Have you heard of the anti-aging supplement Protandim? Maybe you saw a Youtube video of when Protandum was featured on ABC’s PrimeTime news show a few years ago? Either way, Protandim, called an “Nrf2 activator” is said to be the “only supplement clinically proven to reduce oxidative stress in humans by an average of 40 percent in 30 days.” That’s fancy talk that basically means that Protandim is a type of antioxidant supplement. Unlike other products however, Protandim is said to work by helping the body increase its own natural antioxidant enzymes. Sounds good, but does Protandim work or is it scam? These are some of the questions I want to address in this Protaindim review. The good thing about Protandim is that there are actual, published peer reviewed research studies on this product. I will use that research in this review and try to put it in context. My hope is that by the end of this, you’ll have a better idea whether Protandim is right for you.
What Is Protandim?
Protandim might sound like a drug but it’s really a dietary supplement that is said to combat free radical damage (oxidative stress) by stimulating the production of the body’s own natural antioxidant enzymes such as catalase, superoxide dismutase (SOD) and glutathione. So, instead of taking individual antioxidant supplements (like vitamins C, E, etc.) in the hopes that they will battle free radicals and combat aging and disease, Protandim is supposed to ramp up your own naturally occurring free radical defenses.
The product website (Protandim.com) says that Protandim is “clinically proven to reduce oxidative stress to levels of that of a 20-year-old.” Oxidative stress refers to the stress (cellular damage) caused by free radicals. Protandim is made in the US but is not organic or kosher.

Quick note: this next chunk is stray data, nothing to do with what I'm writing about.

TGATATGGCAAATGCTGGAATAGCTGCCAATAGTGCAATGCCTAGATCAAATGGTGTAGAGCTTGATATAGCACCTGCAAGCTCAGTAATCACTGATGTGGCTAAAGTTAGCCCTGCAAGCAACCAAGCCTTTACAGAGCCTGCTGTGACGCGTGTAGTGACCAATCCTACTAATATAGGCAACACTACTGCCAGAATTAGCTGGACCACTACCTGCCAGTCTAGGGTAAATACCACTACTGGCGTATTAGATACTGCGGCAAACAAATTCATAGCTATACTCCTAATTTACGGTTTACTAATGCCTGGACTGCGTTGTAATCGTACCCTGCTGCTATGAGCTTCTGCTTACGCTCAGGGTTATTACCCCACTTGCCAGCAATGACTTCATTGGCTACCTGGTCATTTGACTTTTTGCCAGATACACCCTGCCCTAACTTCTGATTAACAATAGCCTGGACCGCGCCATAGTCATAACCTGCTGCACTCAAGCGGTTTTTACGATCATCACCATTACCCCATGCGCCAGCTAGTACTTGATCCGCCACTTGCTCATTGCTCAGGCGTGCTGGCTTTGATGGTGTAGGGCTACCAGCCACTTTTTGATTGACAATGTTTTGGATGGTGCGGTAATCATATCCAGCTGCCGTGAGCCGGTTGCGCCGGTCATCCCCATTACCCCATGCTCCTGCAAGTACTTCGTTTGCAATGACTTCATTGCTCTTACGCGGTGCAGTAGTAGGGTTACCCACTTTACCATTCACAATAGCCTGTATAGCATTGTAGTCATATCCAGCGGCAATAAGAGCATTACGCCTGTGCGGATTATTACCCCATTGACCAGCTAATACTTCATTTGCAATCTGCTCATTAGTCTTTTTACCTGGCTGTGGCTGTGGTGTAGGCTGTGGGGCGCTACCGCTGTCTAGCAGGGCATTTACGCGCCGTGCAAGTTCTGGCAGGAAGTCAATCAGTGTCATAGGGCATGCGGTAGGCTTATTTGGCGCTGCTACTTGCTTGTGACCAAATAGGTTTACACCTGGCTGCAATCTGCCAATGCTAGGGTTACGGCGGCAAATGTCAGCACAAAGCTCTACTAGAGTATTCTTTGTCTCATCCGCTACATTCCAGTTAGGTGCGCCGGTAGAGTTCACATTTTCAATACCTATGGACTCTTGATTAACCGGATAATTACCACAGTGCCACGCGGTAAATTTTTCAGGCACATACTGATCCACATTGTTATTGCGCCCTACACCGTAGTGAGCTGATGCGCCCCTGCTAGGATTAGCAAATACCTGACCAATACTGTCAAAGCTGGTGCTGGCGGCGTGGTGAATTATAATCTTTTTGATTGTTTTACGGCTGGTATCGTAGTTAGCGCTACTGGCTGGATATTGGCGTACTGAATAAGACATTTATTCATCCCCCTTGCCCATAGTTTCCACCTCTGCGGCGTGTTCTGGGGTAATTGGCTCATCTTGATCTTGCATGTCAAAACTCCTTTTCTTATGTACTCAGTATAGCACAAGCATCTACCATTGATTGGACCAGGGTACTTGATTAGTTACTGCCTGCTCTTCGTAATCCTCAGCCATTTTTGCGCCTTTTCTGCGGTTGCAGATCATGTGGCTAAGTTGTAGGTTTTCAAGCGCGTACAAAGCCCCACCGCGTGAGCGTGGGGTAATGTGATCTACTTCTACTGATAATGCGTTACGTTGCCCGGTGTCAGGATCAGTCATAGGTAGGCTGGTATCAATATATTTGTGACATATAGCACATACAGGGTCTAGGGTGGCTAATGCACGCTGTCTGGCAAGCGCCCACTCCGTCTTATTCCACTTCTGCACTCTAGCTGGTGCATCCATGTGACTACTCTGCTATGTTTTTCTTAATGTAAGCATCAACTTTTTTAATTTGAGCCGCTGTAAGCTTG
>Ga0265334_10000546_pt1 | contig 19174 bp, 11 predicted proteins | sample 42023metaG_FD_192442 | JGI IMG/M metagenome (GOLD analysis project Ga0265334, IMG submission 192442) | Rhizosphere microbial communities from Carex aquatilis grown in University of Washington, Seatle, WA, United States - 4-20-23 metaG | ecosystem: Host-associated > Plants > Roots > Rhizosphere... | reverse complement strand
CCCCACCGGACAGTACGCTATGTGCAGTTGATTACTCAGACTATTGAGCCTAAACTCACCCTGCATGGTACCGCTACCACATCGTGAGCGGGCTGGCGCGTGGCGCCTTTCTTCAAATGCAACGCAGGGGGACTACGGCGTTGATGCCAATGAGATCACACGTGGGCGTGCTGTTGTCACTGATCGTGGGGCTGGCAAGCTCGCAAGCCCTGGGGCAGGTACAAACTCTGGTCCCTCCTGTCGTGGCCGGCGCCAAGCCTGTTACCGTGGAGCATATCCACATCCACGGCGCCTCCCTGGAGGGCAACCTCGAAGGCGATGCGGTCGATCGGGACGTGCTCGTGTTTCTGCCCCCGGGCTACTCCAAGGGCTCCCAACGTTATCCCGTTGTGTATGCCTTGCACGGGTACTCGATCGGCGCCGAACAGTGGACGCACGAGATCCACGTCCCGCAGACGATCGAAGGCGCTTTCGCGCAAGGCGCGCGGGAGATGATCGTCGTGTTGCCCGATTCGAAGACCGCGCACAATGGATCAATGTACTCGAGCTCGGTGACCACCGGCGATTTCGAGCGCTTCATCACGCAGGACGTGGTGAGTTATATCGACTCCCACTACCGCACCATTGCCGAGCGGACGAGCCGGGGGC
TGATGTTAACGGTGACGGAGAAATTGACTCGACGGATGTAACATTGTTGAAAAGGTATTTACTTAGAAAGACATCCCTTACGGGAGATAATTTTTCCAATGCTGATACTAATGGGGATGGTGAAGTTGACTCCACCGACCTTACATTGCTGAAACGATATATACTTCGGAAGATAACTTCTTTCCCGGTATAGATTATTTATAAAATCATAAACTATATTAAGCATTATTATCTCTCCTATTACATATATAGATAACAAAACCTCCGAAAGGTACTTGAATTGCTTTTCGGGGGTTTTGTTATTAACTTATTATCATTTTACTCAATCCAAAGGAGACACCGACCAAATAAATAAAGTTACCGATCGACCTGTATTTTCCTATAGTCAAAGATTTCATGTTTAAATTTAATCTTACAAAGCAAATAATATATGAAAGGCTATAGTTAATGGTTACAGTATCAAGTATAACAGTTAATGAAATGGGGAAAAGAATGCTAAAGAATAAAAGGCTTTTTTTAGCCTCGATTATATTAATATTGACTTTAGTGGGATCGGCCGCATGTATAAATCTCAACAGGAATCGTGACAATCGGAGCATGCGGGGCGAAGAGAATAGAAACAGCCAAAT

Who Makes Protandim?
Protandim is a product of a company called LifeVantage Corporation. LifeVantage is actually a publically-traded stock on the NASDAQ. Its stock symbol is LFVN.
To contact LifeVantage, their website lists this address: 9785 S. Monroe Street, Suite 300 Sandy, UT 84070. If you google this address you will see a building that says “LifeVantage at the top.
To contact LifeVantage by phone, the website lists this number: 1.866.460.7241.
The Better Business Bureau gives LifeVantage a rating of “A-“ at the time this review was written. See the BBB file for updates and more information.
According to the product’s website and the Health Canada website, I found that Protandim is composed of these 5 ingredients:
- Milk thistle extract 225 mg containing 80% silymarin
- Bacopa extract 150 mg containing 45% bacosides
- Ashwagandha root powder 150 mg
- Green tea extract 75 mg containing 98% polyphenols
- Turmeric extract 75 mg containing 95% curcumin
I’m guessing the name “Protandim” was chosen because these ingredients are supposed to “pro-actively” work “in-tandim” to help defend us against aging and disease. That’s my theory anyway.
On the FAQ page of the product website, it’s said that the special way in which Protandim is made means that people would not get the same benefits if they just took each ingredient individually. As “proof” of this, they state that
“A scientific peer-reviewed study shows that Protandim produces a 300 percent increase in the antioxidant glutathione.”
But, they don’t tell us the name of that study or where we can find it. So I Googled “Protandim glutathione” and discovered that they are referring to a test tube study published in 2009 and not a study of humans. I will list this study in my review of Protaindim research below.
It turns out that I’ve already looked each of the ingredients in Protandim as they are also ingredients of other products. For example, for more information on:
- Milk thistle, see my review of the testosterone booster, Syntheroid
- Ashwagandha, see my review of Mdrive, a supplement for men over 40
- Bacopa, see my review of the weight loss supplement 1Db Goddess
- Green tea, see my review of Mega T Green Tea
- Tumeric, see my review of the joint pain supplement Tissue Rejuvenator
As such, I won’t reinvent the wheel, by covering those ingredients again. Instead, let’s look at the actual scientific research on Protandim itself because I feel this will help people get a better perspective of the product.